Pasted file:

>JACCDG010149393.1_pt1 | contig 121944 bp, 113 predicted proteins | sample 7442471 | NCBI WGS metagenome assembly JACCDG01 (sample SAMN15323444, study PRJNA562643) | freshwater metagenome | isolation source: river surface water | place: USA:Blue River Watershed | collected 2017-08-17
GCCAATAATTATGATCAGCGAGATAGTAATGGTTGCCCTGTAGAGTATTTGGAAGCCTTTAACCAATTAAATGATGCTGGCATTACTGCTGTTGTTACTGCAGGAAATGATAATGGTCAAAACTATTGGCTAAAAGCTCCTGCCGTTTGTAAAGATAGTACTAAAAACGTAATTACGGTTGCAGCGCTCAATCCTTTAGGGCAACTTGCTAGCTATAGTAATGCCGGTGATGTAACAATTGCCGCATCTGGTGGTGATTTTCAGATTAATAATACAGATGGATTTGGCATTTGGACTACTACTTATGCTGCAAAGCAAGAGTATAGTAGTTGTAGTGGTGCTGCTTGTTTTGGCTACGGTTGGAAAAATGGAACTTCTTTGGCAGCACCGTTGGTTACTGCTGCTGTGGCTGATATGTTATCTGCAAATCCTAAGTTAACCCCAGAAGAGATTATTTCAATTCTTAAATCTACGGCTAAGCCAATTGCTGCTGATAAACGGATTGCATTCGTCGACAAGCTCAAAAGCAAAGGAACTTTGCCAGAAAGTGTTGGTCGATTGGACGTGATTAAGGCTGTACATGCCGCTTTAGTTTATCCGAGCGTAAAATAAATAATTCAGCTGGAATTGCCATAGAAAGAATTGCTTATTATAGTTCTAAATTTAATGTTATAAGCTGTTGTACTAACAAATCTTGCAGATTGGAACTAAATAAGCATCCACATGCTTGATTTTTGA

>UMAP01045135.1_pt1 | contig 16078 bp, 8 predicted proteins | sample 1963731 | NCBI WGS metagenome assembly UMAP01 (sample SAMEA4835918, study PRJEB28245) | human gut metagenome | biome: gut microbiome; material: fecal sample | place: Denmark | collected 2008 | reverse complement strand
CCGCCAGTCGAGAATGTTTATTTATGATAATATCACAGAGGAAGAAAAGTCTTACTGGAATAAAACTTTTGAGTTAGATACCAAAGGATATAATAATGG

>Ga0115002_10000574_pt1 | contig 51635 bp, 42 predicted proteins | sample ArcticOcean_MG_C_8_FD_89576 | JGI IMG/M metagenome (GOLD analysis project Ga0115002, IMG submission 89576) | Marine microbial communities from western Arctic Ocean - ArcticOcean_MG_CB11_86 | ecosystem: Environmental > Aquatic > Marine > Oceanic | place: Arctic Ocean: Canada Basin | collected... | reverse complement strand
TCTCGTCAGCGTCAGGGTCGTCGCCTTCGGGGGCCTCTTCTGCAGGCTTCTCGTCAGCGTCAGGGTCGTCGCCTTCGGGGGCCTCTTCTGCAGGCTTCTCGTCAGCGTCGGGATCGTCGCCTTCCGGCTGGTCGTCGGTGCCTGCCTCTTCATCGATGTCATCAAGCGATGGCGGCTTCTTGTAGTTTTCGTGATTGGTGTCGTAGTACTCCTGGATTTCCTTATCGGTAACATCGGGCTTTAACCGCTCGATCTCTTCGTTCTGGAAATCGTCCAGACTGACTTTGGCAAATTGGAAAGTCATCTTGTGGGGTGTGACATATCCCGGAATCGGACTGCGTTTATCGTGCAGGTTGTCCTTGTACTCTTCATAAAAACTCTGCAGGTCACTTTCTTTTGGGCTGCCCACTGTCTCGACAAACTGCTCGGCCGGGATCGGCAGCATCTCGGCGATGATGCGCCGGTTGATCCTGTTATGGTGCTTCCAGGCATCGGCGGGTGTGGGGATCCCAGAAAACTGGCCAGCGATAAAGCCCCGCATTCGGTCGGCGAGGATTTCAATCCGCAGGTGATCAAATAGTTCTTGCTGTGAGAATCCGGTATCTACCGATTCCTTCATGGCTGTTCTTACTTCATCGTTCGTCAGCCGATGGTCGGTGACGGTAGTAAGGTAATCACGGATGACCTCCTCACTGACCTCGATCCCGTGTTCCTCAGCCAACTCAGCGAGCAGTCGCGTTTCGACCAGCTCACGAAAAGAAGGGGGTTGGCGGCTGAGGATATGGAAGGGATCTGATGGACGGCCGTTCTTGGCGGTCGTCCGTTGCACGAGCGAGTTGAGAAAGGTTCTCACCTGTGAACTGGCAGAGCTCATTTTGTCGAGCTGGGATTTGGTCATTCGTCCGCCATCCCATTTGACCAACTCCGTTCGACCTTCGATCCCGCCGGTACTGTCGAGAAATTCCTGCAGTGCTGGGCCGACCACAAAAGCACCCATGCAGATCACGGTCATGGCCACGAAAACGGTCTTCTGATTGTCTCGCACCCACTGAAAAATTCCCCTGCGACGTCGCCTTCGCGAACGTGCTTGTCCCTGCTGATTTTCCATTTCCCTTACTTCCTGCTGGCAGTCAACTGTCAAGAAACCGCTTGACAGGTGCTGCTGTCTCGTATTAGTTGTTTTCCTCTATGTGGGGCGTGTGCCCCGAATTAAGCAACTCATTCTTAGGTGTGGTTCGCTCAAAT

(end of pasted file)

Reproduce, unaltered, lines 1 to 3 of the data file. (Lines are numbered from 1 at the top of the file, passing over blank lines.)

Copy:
>JACCDG010149393.1_pt1 | contig 121944 bp, 113 predicted proteins | sample 7442471 | NCBI WGS metagenome assembly JACCDG01 (sample SAMN15323444, study PRJNA562643) | freshwater metagenome | isolation source: river surface water | place: USA:Blue River Watershed | collected 2017-08-17
GCCAATAATTATGATCAGCGAGATAGTAATGGTTGCCCTGTAGAGTATTTGGAAGCCTTTAACCAATTAAATGATGCTGGCATTACTGCTGTTGTTACTGCAGGAAATGATAATGGTCAAAACTATTGGCTAAAAGCTCCTGCCGTTTGTAAAGATAGTACTAAAAACGTAATTACGGTTGCAGCGCTCAATCCTTTAGGGCAACTTGCTAGCTATAGTAATGCCGGTGATGTAACAATTGCCGCATCTGGTGGTGATTTTCAGATTAATAATACAGATGGATTTGGCATTTGGACTACTACTTATGCTGCAAAGCAAGAGTATAGTAGTTGTAGTGGTGCTGCTTGTTTTGGCTACGGTTGGAAAAATGGAACTTCTTTGGCAGCACCGTTGGTTACTGCTGCTGTGGCTGATATGTTATCTGCAAATCCTAAGTTAACCCCAGAAGAGATTATTTCAATTCTTAAATCTACGGCTAAGCCAATTGCTGCTGATAAACGGATTGCATTCGTCGACAAGCTCAAAAGCAAAGGAACTTTGCCAGAAAGTGTTGGTCGATTGGACGTGATTAAGGCTGTACATGCCGCTTTAGTTTATCCGAGCGTAAAATAAATAATTCAGCTGGAATTGCCATAGAAAGAATTGCTTATTATAGTTCTAAATTTAATGTTATAAGCTGTTGTACTAACAAATCTTGCAGATTGGAACTAAATAAGCATCCACATGCTTGATTTTTGA

>UMAP01045135.1_pt1 | contig 16078 bp, 8 predicted proteins | sample 1963731 | NCBI WGS metagenome assembly UMAP01 (sample SAMEA4835918, study PRJEB28245) | human gut metagenome | biome: gut microbiome; material: fecal sample | place: Denmark | collected 2008 | reverse complement strand